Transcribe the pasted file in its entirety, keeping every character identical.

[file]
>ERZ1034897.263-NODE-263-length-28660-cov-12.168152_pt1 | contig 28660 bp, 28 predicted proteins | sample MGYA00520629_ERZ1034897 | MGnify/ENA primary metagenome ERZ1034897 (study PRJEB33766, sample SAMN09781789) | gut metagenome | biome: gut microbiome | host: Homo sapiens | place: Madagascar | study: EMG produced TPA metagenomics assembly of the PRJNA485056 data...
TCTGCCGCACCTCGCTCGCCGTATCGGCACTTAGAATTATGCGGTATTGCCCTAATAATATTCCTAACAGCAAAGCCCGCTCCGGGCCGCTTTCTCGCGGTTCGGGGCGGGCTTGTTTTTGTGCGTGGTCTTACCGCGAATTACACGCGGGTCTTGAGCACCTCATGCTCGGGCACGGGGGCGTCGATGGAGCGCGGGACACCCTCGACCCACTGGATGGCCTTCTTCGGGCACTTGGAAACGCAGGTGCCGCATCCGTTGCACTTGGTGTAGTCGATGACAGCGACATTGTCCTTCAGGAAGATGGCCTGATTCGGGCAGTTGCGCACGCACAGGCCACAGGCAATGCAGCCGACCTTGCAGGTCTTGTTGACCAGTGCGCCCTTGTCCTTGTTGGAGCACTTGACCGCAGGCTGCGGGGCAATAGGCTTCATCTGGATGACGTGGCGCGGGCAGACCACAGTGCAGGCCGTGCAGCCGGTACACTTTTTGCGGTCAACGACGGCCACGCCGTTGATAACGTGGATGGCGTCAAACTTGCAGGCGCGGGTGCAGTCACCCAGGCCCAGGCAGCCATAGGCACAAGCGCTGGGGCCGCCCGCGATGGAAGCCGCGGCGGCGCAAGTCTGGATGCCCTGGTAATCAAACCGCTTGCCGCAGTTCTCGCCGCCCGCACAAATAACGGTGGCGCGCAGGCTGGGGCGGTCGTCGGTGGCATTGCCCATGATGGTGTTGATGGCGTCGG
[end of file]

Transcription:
>ERZ1034897.263-NODE-263-length-28660-cov-12.168152_pt1 | contig 28660 bp, 28 predicted proteins | sample MGYA00520629_ERZ1034897 | MGnify/ENA primary metagenome ERZ1034897 (study PRJEB33766, sample SAMN09781789) | gut metagenome | biome: gut microbiome | host: Homo sapiens | place: Madagascar | study: EMG produced TPA metagenomics assembly of the PRJNA485056 data...
TCTGCCGCACCTCGCTCGCCGTATCGGCACTTAGAATTATGCGGTATTGCCCTAATAATATTCCTAACAGCAAAGCCCGCTCCGGGCCGCTTTCTCGCGGTTCGGGGCGGGCTTGTTTTTGTGCGTGGTCTTACCGCGAATTACACGCGGGTCTTGAGCACCTCATGCTCGGGCACGGGGGCGTCGATGGAGCGCGGGACACCCTCGACCCACTGGATGGCCTTCTTCGGGCACTTGGAAACGCAGGTGCCGCATCCGTTGCACTTGGTGTAGTCGATGACAGCGACATTGTCCTTCAGGAAGATGGCCTGATTCGGGCAGTTGCGCACGCACAGGCCACAGGCAATGCAGCCGACCTTGCAGGTCTTGTTGACCAGTGCGCCCTTGTCCTTGTTGGAGCACTTGACCGCAGGCTGCGGGGCAATAGGCTTCATCTGGATGACGTGGCGCGGGCAGACCACAGTGCAGGCCGTGCAGCCGGTACACTTTTTGCGGTCAACGACGGCCACGCCGTTGATAACGTGGATGGCGTCAAACTTGCAGGCGCGGGTGCAGTCACCCAGGCCCAGGCAGCCATAGGCACAAGCGCTGGGGCCGCCCGCGATGGAAGCCGCGGCGGCGCAAGTCTGGATGCCCTGGTAATCAAACCGCTTGCCGCAGTTCTCGCCGCCCGCACAAATAACGGTGGCGCGCAGGCTGGGGCGGTCGTCGGTGGCATTGCCCATGATGGTGTTGATGGCGTCGG